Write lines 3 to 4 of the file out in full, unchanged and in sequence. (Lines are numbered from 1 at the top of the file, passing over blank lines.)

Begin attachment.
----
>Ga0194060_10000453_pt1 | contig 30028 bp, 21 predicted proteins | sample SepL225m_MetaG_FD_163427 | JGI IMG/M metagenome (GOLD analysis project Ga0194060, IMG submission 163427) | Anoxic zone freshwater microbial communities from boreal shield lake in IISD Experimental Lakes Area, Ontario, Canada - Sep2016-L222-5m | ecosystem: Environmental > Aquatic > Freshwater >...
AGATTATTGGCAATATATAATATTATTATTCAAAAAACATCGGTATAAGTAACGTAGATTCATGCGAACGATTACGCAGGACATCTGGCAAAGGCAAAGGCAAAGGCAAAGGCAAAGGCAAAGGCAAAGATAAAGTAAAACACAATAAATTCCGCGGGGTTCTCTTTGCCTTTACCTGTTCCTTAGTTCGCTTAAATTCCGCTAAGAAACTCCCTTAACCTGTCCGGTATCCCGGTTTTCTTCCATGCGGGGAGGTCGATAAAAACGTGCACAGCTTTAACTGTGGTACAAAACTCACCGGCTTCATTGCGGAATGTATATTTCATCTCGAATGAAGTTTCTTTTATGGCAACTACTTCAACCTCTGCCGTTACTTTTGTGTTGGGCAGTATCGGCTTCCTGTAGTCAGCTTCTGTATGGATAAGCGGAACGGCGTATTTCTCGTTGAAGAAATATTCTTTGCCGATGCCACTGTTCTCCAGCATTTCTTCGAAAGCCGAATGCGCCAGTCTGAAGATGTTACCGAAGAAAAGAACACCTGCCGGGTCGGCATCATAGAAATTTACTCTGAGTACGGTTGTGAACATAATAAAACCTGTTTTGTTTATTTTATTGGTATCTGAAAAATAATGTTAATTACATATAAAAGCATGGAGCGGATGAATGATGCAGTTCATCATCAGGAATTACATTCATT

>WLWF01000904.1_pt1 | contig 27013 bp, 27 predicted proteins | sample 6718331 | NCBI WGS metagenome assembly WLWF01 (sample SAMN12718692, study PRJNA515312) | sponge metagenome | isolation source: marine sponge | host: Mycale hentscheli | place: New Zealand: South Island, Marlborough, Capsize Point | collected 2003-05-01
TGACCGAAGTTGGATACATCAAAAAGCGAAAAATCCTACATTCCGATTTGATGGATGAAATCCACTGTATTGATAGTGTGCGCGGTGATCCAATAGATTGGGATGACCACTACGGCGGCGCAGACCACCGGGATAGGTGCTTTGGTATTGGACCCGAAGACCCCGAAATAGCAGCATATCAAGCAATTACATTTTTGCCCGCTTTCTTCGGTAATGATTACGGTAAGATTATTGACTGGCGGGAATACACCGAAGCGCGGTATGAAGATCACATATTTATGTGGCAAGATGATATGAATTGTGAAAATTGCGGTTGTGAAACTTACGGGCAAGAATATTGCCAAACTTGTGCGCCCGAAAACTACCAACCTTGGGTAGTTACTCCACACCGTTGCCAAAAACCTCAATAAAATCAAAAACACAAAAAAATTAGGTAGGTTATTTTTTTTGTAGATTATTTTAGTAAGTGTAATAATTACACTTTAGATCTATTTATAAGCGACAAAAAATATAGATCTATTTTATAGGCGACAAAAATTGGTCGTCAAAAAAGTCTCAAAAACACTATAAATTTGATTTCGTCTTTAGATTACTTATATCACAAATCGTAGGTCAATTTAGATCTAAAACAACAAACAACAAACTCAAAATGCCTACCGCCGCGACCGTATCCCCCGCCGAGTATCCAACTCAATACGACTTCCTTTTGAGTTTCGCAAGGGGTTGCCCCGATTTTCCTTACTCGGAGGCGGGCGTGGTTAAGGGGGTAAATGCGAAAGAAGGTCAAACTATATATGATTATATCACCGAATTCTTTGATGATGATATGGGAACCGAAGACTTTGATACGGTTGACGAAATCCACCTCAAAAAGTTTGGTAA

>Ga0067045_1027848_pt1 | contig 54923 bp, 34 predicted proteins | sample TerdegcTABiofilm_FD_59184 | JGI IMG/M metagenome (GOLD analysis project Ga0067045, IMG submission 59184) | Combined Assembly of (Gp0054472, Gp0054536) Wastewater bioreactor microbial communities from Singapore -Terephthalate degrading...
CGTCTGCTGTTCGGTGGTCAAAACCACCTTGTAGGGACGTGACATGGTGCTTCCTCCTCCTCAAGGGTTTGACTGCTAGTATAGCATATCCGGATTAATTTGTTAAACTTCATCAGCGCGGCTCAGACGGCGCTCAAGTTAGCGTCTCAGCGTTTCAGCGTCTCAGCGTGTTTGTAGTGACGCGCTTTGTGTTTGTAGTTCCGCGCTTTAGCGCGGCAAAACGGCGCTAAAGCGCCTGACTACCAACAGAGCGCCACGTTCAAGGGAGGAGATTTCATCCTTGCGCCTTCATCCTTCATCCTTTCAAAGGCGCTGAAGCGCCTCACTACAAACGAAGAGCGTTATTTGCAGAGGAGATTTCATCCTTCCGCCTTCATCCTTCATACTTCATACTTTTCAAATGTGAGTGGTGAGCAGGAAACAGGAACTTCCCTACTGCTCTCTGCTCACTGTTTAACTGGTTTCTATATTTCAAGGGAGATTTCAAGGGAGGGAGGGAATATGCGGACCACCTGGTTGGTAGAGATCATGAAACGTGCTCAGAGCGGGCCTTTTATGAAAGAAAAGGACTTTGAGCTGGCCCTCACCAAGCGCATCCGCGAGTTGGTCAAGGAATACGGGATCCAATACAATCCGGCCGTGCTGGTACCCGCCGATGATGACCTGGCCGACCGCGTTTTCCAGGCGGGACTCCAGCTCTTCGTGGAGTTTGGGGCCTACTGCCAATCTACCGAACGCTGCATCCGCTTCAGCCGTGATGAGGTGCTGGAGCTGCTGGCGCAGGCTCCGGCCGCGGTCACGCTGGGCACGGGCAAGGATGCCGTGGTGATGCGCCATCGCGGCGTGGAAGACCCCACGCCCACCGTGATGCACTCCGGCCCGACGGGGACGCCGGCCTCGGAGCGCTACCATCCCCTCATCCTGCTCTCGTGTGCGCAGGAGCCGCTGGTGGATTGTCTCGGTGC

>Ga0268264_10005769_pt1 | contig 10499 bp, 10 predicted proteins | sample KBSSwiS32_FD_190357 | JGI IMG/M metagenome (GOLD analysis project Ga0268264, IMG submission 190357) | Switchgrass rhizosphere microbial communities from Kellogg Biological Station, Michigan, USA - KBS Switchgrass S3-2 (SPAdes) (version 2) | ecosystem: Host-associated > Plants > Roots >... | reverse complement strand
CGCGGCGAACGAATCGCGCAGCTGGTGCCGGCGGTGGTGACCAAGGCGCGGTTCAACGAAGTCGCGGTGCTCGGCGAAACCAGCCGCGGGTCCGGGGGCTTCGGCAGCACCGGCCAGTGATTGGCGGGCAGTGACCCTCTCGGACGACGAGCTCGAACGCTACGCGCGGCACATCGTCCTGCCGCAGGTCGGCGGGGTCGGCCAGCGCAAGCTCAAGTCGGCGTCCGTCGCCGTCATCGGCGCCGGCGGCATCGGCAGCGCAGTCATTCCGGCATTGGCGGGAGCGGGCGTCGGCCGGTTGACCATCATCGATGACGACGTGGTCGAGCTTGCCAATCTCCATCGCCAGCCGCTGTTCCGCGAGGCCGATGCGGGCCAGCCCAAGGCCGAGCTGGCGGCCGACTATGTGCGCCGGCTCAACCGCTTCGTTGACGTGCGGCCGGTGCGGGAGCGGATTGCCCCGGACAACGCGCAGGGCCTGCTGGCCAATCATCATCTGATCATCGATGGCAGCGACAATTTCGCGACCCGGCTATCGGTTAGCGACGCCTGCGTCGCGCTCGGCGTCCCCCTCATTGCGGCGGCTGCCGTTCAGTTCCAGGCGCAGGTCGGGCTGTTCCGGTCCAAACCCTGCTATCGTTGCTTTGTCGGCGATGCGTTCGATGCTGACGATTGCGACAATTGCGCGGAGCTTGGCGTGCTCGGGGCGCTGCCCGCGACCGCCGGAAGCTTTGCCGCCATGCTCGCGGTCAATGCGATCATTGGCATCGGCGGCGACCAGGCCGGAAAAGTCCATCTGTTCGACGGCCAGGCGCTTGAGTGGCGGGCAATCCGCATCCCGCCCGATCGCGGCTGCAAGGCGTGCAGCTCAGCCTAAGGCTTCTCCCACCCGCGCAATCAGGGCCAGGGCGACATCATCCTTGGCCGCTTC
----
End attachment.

>WLWF01000904.1_pt1 | contig 27013 bp, 27 predicted proteins | sample 6718331 | NCBI WGS metagenome assembly WLWF01 (sample SAMN12718692, study PRJNA515312) | sponge metagenome | isolation source: marine sponge | host: Mycale hentscheli | place: New Zealand: South Island, Marlborough, Capsize Point | collected 2003-05-01
TGACCGAAGTTGGATACATCAAAAAGCGAAAAATCCTACATTCCGATTTGATGGATGAAATCCACTGTATTGATAGTGTGCGCGGTGATCCAATAGATTGGGATGACCACTACGGCGGCGCAGACCACCGGGATAGGTGCTTTGGTATTGGACCCGAAGACCCCGAAATAGCAGCATATCAAGCAATTACATTTTTGCCCGCTTTCTTCGGTAATGATTACGGTAAGATTATTGACTGGCGGGAATACACCGAAGCGCGGTATGAAGATCACATATTTATGTGGCAAGATGATATGAATTGTGAAAATTGCGGTTGTGAAACTTACGGGCAAGAATATTGCCAAACTTGTGCGCCCGAAAACTACCAACCTTGGGTAGTTACTCCACACCGTTGCCAAAAACCTCAATAAAATCAAAAACACAAAAAAATTAGGTAGGTTATTTTTTTTGTAGATTATTTTAGTAAGTGTAATAATTACACTTTAGATCTATTTATAAGCGACAAAAAATATAGATCTATTTTATAGGCGACAAAAATTGGTCGTCAAAAAAGTCTCAAAAACACTATAAATTTGATTTCGTCTTTAGATTACTTATATCACAAATCGTAGGTCAATTTAGATCTAAAACAACAAACAACAAACTCAAAATGCCTACCGCCGCGACCGTATCCCCCGCCGAGTATCCAACTCAATACGACTTCCTTTTGAGTTTCGCAAGGGGTTGCCCCGATTTTCCTTACTCGGAGGCGGGCGTGGTTAAGGGGGTAAATGCGAAAGAAGGTCAAACTATATATGATTATATCACCGAATTCTTTGATGATGATATGGGAACCGAAGACTTTGATACGGTTGACGAAATCCACCTCAAAAAGTTTGGTAA